Housing and Homelessness

7 Questions Answered About Seattle's Fight Against Eviction

Seattle City Council members say they plan to combat the "eviction crisis."

By Haley Gray February 6, 2019

Seattle City Council members on Monday took another step to address what they’re now calling an “eviction crisis.”

The council approved a resolution that promises to later pass legislation to curb evictions, part of snowballing efforts in the region to address homelessness and housing affordability.

Support to address evictions gained momentum after the Seattle Women’s Commission and Housing Justice Project published “Losing Home”— a report that examined 1,218 evictions in Seattle from 2017, analyzed demographic data and other trends, and recommended policy changes to address its root causes.

Here’s what we’ve learned since then.

What causes evictions in Seattle?

Half of 2017 evictions in Seattle resulted from tenants falling behind on rent, according to the September report. Most evictions led to homelessness.

Advocates also say that state law doesn’t provide enough protection for tenants. In Washington, renters facing eviction have just three days after they get an eviction notice to catch up on rent or vacate the property.

“Part of the problem is how bad eviction laws are in Washington state as a whole,” Edmund Witter, managing director of the King County Bar Association Housing Justice Project, told PubliCola

Witter, who was once an eviction lawyer in New York City, said his clients were rarely evicted for nonpayment of less than two months’ worth of rent; weren’t gouged with legal fees; and were given more time to stay in the unit and catch up on what they owed.

In Washington, renters become responsible for their own and the landlord’s legal costs associated with the eviction.

“I probably could count on two hands the number of people I saw get evicted that were either my or my staff’s clients in New York,” Witter said. “I see more people get evicted in a single day in Seattle than in my entire seven years in New York City.”

What does the resolution passed Monday do?

Resolutions don’t actually change law, but they’re statements of intent.

The one passed Monday recognizes findings from “Losing Home” and calls on the council to explore legislation within the year that would implement the report’s suggestions, like making it easier to pay rent and strengthening tenants’ rights.   

It also states that the council could address several other causes of eviction in Seattle, such as  domestic violence, medical costs and hospitalization, and other temporary financial hardships.

Over the longer term, it calls on the council to consider solutions for situations when a tenant facing eviction needs physical or mental health care; when the lease holder dies, but there are other tenants living in the unit; and when reporting of landlord-tenant debt in credit reports hinders tenants from securing new housing.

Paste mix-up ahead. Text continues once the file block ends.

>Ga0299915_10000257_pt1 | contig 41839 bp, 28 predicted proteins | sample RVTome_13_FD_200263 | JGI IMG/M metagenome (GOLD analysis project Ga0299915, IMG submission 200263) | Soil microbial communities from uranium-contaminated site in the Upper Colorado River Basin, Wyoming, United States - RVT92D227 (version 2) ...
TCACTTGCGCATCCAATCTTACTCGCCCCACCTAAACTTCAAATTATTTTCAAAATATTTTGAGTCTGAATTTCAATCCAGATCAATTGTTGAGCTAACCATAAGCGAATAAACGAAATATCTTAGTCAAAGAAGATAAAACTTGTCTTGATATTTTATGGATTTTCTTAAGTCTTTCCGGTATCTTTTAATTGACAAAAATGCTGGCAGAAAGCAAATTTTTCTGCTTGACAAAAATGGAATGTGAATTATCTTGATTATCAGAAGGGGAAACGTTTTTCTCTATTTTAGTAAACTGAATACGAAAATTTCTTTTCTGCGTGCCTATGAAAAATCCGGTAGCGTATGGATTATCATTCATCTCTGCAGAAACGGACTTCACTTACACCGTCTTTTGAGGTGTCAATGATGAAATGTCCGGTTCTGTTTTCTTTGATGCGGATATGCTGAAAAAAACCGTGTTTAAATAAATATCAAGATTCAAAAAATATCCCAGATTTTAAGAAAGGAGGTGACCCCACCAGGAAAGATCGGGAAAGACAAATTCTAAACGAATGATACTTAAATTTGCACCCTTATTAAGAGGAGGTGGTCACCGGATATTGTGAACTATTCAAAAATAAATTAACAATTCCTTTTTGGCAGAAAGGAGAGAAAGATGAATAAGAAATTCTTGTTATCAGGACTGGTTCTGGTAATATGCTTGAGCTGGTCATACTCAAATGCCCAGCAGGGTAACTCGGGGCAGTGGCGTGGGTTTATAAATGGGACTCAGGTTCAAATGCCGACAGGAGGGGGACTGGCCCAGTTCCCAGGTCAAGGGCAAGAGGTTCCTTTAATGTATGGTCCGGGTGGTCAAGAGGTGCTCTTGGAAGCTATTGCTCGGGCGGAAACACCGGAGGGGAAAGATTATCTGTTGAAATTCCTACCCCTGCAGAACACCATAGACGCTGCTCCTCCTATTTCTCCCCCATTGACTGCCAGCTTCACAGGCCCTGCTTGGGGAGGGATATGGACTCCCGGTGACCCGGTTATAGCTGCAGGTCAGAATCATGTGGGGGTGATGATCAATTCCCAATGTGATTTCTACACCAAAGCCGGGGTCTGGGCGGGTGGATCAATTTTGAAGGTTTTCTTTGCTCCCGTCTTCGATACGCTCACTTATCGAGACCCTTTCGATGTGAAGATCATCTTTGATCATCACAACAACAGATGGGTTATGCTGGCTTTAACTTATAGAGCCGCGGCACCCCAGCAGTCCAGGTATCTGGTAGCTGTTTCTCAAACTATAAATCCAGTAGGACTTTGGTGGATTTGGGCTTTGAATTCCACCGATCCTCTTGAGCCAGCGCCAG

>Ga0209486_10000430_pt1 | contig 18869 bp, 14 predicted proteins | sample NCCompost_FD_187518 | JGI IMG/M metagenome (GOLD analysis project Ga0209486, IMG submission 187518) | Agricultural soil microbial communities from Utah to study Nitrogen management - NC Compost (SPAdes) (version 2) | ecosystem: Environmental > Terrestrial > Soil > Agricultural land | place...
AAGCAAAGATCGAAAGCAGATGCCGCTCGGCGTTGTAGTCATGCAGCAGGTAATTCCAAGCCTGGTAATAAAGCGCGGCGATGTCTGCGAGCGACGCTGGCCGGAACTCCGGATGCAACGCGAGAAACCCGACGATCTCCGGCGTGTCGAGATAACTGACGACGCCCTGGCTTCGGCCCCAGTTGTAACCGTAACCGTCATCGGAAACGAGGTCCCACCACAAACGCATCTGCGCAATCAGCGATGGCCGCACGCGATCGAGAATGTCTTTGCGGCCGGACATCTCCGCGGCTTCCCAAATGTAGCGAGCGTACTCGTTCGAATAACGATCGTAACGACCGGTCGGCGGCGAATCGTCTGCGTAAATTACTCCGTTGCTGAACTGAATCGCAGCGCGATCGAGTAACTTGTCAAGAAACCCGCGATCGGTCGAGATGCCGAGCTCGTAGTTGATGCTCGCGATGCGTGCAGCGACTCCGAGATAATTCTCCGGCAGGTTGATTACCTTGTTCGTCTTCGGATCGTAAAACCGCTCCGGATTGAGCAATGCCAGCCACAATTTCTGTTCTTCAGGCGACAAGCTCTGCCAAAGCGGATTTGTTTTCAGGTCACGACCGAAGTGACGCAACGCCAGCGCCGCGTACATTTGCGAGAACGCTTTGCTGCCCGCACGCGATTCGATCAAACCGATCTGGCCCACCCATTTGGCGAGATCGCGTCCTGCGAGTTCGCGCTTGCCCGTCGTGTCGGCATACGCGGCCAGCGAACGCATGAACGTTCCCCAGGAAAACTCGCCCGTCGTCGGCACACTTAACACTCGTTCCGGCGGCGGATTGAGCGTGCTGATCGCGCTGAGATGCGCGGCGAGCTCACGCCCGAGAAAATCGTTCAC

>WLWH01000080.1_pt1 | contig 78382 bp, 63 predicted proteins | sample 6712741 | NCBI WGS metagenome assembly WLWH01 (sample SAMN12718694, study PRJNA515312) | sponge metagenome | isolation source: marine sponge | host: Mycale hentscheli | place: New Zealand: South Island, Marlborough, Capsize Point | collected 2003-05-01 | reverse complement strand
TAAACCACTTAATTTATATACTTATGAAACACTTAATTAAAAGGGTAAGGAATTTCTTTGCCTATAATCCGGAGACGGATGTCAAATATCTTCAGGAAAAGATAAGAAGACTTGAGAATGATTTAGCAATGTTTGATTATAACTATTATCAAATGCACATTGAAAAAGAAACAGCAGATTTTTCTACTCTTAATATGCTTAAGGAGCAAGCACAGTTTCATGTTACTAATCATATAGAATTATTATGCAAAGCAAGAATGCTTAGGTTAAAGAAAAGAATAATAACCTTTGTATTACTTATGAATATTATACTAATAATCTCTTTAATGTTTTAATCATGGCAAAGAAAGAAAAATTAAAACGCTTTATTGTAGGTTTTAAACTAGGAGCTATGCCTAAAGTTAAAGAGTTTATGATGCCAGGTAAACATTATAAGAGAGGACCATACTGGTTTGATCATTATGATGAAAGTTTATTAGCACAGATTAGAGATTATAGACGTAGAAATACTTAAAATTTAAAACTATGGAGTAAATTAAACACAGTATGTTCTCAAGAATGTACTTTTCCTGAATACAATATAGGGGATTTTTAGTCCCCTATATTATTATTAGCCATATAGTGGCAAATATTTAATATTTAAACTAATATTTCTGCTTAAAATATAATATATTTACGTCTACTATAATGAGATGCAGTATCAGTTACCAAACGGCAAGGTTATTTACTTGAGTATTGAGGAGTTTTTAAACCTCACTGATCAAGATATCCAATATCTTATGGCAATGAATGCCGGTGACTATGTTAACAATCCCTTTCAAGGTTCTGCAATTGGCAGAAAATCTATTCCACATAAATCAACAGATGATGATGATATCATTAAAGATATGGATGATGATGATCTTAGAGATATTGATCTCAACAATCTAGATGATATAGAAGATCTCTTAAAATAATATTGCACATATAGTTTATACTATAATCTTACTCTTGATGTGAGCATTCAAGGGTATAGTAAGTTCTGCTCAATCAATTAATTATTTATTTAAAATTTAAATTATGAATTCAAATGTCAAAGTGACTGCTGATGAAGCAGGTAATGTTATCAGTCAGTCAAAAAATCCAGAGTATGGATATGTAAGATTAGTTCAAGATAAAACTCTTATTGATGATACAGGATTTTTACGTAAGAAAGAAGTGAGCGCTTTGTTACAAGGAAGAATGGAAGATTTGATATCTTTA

What can tenants be evicted for in Seattle?

Besides not paying rent, tenants can be evicted for not paying utilities, breaking the rules of the lease, or turning 18. (Minors don’t need to be named on a lease, but adults do—even if they’re the legal tenant’s child.) 

Are landlord-charged fees regulated in any way?

There is no legal limit to what a landlord can charge a tenant for things other than rent. Landlords can set late fees as they see fit, Witter said, and can even charge a “notice fee” for posting a late fee to a tenant’s door.

Witter said he’s seen notice fees approaching $100 piled on top of $100 late fees, even after the rent was paid.

Other cities have funds to help low-income tenants facing financial emergencies make rent to avoid eviction. Does Seattle have that?

Tenants facing eviction must navigate a bulwark of different nonprofits to get help. They must do so within the three-day window between notice of eviction and the sheriff’s knock on their door. Activists say that’s an all but impossible feat. 

In separate pledges in December and January, the Seattle Mariners and Microsoft put together a total of $8 million to help those facing eviction. But because it’s not a city-budgeted program, it’s one-time funding rather than sustained revenue.

What has the city done since the Seattle Women's Commission report was published?

In November, the city allocated funds in the 2019–2020 budget to centralize resources available to individuals facing eviction, plus contract nonprofits embedded in vulnerable populations (such as low-income, communities of color, and LGBTQ communities) to provide outreach.

The city also funded research on more effective ways to address substandard conditions in rental housing.

What’s happening with eviction reform at the state level?

There are several bills to watch in the state legislature this session. 

Senate Bill 5600, sponsored by Bellevue Democrat Patty Kuderer, would further protect renters with more regulations, including requiring landlords to provide 60 days written notice before raising the rent.

Seattle Democrat Nicole Macri is also sponsoring two separate bills—one that would require landlords to provide tenants facing eviction clear explanations on their legal rights and direct them to free or cheap resources; and another that would add more protections for tenants.

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